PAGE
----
99% false positives is worse than nothing
You need below 5% false positives at the very worst, 1% is better (0% is impossible). Remember when Windows implemented UAC and programs triggered it every 5 minutes (because they weren't UAC-aware at the time) so everyone just turned it off because it was worse than useless? This is like that. You're not even going to notice a legitimate security issue in all the spam.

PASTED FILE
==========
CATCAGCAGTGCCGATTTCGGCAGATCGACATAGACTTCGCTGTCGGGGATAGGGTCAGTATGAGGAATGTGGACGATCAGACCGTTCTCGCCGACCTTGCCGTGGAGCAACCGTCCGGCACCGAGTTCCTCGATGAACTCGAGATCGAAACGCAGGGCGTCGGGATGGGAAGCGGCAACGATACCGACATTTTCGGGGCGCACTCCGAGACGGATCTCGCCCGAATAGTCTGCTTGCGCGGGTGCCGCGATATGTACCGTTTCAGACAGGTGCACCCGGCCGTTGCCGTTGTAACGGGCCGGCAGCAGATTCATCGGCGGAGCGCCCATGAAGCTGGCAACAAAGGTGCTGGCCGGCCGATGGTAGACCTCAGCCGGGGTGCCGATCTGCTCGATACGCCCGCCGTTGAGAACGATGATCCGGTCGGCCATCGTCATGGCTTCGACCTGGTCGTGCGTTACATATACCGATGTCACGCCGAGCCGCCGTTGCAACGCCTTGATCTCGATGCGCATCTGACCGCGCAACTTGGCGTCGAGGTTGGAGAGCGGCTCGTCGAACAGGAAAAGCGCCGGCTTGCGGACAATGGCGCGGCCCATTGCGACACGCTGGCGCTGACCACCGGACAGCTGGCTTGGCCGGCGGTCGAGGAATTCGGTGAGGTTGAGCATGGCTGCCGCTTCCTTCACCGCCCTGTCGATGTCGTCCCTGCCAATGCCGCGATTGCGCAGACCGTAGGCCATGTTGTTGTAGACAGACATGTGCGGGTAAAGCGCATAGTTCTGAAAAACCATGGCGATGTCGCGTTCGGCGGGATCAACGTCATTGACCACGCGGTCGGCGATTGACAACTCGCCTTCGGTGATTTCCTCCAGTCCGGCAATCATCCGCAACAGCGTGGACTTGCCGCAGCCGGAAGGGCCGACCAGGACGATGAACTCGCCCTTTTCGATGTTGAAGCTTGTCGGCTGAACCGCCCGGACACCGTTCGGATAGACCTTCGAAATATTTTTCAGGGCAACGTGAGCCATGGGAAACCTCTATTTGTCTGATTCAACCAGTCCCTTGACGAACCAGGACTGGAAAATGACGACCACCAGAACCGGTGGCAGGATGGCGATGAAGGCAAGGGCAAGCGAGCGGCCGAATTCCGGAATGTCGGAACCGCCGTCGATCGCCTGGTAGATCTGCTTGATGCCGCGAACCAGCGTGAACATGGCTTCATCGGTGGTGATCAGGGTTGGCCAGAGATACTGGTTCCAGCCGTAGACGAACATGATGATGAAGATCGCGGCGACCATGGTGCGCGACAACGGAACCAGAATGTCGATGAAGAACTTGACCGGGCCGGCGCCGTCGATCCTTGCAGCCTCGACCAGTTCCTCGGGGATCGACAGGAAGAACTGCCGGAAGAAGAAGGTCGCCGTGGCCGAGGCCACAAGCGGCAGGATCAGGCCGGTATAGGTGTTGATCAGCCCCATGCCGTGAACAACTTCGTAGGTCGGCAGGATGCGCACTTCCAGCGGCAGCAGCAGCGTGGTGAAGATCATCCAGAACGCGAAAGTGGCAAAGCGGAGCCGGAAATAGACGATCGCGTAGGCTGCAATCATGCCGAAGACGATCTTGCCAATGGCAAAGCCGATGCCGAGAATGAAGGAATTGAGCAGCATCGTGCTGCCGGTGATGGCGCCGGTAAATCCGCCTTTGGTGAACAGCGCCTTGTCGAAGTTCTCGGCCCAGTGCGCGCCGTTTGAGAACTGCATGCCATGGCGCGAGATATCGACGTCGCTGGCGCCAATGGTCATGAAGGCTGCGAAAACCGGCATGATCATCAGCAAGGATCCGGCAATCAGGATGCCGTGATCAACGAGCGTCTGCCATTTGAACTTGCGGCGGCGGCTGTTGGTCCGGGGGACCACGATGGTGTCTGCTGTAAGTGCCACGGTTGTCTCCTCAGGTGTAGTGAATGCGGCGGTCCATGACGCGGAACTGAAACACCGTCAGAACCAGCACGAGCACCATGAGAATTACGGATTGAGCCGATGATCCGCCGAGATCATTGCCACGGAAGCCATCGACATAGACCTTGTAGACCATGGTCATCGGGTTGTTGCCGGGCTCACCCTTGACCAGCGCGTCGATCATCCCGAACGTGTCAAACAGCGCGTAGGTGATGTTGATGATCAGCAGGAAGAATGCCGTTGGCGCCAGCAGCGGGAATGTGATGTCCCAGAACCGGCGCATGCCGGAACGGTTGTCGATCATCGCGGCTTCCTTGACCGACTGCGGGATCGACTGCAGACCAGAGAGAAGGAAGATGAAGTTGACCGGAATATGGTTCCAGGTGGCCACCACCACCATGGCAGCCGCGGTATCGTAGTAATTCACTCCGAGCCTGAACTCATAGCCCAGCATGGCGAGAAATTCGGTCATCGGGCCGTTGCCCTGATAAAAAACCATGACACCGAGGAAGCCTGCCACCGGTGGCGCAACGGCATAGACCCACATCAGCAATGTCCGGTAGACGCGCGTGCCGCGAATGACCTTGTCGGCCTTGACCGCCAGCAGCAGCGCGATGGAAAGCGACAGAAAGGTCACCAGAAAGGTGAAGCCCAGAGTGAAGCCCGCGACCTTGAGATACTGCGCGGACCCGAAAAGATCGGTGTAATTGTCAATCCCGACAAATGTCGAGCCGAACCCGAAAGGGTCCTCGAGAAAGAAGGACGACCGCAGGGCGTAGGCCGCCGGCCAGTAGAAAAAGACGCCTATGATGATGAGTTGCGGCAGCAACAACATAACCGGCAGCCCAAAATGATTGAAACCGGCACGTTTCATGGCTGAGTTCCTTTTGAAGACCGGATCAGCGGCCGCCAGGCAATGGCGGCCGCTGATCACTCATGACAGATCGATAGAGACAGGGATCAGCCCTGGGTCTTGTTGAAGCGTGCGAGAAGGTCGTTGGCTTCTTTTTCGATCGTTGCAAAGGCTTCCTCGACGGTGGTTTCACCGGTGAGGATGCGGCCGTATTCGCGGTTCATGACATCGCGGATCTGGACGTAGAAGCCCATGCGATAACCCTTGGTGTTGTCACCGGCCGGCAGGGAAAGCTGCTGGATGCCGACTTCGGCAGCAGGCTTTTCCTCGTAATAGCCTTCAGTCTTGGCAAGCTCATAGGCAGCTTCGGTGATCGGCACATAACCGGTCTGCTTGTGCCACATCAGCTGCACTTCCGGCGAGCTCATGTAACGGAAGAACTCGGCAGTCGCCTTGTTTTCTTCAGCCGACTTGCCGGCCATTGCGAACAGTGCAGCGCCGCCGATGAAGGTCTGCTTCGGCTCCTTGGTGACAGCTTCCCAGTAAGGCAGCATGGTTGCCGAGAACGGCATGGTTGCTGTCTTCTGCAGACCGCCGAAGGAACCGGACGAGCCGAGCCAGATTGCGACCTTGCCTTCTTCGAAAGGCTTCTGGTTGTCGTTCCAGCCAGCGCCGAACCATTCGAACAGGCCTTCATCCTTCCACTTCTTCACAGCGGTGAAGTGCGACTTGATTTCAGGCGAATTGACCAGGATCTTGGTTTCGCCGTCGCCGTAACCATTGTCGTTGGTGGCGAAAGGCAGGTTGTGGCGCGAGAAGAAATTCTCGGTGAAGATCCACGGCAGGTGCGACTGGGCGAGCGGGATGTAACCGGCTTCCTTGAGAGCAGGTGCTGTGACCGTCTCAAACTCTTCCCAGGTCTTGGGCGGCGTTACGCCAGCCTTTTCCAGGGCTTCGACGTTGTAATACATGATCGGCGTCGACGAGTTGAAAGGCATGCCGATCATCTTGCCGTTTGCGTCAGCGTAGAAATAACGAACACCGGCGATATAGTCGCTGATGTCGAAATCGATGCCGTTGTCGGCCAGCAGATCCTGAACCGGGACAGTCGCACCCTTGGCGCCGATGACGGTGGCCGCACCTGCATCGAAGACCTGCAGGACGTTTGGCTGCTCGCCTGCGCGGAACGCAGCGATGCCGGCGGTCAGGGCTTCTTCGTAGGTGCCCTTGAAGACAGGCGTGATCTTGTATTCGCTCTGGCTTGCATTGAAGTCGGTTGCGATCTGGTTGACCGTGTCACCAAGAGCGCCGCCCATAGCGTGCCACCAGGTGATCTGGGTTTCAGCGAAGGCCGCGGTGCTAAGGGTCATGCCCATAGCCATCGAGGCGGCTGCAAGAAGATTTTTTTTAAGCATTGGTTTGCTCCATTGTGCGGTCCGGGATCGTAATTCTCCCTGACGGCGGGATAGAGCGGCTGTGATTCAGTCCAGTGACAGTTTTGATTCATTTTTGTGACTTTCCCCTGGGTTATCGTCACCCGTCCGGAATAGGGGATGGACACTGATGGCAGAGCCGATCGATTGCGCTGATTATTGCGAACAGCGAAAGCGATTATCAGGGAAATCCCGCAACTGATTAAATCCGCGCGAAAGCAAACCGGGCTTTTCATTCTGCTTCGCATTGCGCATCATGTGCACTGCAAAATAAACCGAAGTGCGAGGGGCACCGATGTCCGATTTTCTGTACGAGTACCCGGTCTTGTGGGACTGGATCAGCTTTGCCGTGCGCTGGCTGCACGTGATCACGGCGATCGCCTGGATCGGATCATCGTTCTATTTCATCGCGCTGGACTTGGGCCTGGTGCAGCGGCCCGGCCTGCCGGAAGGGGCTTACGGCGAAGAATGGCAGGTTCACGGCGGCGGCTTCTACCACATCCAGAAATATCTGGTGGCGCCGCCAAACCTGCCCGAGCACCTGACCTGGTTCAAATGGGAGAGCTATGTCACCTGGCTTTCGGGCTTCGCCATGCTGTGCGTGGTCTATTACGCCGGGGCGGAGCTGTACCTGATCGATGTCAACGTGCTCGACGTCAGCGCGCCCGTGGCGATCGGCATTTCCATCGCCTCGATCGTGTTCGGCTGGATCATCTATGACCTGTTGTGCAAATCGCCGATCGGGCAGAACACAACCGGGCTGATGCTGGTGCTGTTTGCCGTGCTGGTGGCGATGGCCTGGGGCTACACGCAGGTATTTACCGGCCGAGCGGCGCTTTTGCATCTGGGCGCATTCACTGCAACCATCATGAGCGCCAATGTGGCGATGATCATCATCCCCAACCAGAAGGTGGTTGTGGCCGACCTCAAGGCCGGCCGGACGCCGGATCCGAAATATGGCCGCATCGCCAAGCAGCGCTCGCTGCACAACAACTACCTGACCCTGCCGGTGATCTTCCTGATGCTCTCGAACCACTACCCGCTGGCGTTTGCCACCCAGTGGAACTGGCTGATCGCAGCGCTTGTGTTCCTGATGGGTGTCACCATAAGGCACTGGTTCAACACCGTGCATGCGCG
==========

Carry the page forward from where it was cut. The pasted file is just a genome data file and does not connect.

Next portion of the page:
Eventually, if npm is actually more interested in making it useful rather than revenue enhancement, I think this can be largely mitigated. It's just a retread of what's been done before with compiler errors/warnings and lint errors/warnings though most of the JS people may have no idea what that even means or that this is hardly a new problem. The compiler (checker) gets better at deciding what's a real error and what's just a warning, the package authors get better about adapting their code to the compiler (checker) - which usually always results in better code - and then you get the option to manually disable specific things for specific packages. Just getting rid of the cascading errors (where a single thing generates 20 errors) would be a big start.